Composite Bonding


Composite Bonding

Dental composite bonding is a popular choice for fillings because the material can match the shade, translucency and even the texture of your own natural teeth and provides a much better result than old amalgam/silver fillings, which can be unsightly when you smile. Cosmetic dentists often replace old metal fillings with tooth-coloured composite. There is much debate in dentistry as to the safety of mercury-containing amalgam fillings, and many dentists are of the opinion that metal fillings must be removed using a safe protocol, which involves isolating the teeth using a rubber dam material.

SIGNS AND SYMPTOMS FOR COMPOSITE BONDING

Filling dental cavities - "white fillings"

Replacing metal or amalgam fillings

Repairing broken and chipped teeth

Closing gaps between teeth (diastamas)

Reshaping teeth

Smile makeovers - composite veneers (although porcelain veneers are the better option for this)

Can bonding be used for all cavities?

Bonding is not suitable if you have large cavities in your teeBonding is not suitable if you have large cavities in your teeth, as the material does not have a strong structure over large areas. Bonding is ideal for small fillings that are not exposed to great forces. With recent advances in dental technology, many dentists are turning to the use of CAD/CAM CEREC technology to produce ceramic fillings (inlays), which have the advantages of both strength and aesthetics and can be fitted in the same visit within an hour. Some practices may have their dental technicians fabricate a ceramic filling, which can take two to three weeks.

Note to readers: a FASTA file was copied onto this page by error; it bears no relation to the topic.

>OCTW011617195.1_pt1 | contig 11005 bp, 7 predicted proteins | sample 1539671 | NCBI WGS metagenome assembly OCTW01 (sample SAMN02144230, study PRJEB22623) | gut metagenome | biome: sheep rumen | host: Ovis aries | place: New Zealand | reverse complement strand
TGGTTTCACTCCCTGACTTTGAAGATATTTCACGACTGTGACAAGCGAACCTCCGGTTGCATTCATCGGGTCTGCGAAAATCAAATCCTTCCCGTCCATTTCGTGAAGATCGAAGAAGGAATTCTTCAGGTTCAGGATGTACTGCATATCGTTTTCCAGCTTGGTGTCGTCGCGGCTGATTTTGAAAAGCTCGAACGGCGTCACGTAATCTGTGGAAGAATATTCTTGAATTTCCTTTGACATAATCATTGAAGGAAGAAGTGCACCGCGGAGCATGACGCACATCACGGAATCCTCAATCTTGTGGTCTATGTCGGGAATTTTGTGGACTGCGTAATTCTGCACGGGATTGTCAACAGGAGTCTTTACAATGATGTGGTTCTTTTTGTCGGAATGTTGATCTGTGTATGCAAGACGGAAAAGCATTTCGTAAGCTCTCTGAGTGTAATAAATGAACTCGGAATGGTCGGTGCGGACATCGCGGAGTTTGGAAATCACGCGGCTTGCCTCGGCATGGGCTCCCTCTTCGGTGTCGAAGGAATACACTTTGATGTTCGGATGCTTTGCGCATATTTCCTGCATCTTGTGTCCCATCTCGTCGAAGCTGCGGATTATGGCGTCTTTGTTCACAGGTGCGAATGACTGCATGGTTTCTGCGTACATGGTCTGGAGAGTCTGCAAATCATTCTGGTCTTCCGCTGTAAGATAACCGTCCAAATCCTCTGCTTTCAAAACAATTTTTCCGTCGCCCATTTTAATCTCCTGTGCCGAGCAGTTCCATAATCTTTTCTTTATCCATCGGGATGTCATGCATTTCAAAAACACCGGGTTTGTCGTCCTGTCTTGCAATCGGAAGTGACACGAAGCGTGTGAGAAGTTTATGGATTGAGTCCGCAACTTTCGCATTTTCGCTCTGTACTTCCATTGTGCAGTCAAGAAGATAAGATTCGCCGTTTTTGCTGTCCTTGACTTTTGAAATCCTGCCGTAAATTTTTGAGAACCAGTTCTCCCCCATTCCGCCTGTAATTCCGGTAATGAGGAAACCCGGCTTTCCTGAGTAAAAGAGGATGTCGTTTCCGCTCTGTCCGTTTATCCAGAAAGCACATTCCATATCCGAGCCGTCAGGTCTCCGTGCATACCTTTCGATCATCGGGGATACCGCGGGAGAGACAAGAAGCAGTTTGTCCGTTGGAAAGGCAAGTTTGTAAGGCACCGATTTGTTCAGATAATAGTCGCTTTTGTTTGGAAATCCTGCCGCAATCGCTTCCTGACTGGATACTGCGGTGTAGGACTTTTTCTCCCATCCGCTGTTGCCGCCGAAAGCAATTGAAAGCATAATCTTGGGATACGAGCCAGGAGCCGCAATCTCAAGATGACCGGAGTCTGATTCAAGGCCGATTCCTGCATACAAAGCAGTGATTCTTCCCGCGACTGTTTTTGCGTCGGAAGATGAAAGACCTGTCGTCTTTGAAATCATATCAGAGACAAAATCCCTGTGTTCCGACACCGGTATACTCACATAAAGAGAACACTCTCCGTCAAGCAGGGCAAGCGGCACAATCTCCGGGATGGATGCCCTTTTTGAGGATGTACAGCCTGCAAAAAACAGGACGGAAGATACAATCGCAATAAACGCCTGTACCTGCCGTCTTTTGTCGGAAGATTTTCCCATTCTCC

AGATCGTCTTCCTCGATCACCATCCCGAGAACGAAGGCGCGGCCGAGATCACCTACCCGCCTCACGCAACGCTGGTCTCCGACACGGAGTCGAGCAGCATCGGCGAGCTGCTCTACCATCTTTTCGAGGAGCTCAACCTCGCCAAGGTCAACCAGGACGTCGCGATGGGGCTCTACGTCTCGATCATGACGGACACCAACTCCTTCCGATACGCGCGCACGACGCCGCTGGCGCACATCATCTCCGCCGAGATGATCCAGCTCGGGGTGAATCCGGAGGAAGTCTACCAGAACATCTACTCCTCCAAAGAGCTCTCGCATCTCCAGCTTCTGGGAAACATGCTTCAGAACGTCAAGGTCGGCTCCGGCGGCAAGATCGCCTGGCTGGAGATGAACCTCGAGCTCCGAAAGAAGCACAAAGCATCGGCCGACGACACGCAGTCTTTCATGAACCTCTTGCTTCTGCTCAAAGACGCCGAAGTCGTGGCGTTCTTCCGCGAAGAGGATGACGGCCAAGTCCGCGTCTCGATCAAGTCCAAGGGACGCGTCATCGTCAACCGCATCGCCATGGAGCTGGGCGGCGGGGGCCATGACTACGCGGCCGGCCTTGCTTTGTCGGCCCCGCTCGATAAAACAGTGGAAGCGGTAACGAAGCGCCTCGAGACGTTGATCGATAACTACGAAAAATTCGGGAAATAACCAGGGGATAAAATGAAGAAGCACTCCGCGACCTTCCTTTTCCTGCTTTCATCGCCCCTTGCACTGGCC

Whether you are seeking a complete smile makeover or a simple tooth extraction/pain relief or just want some information or second opinion, our friendly dentists are always ready to help.

The surface of the tooth is then etched with a special phosphoric-acid-based gel, which provides a better surface for the composite to adhere to. The composite (bonding agent) is then applied to the etched tooth surface and exposed to a special light source (curing light), which activates the composite to harden and set. The bonding agent is often applied to the tooth in several thin layers (1mm-2 mm) until the desired shape, translucency and texture is achieved. The final step involves polishing and buffing the composite to give the desired shape and smooth finish.

What are the disadvantages of composite bonding?

The main drawbacks of bonding are that it doesn't have the strength of other restorative materials such as ceramic or porcelain, and it has a greater tendency to stain than your surrounding natural teeth or porcelain.

Can any dentist carry out bonding?

Yes. However, you must note that bonding requires a high level of artistic skill and not all dentists are equally skilled. Some cosmetic dentists will have undertaken extensive postgraduate training in the field of dental bonding. Be sure to ask your dentist what experience he/she has in this area and if you can see photos of their previous work.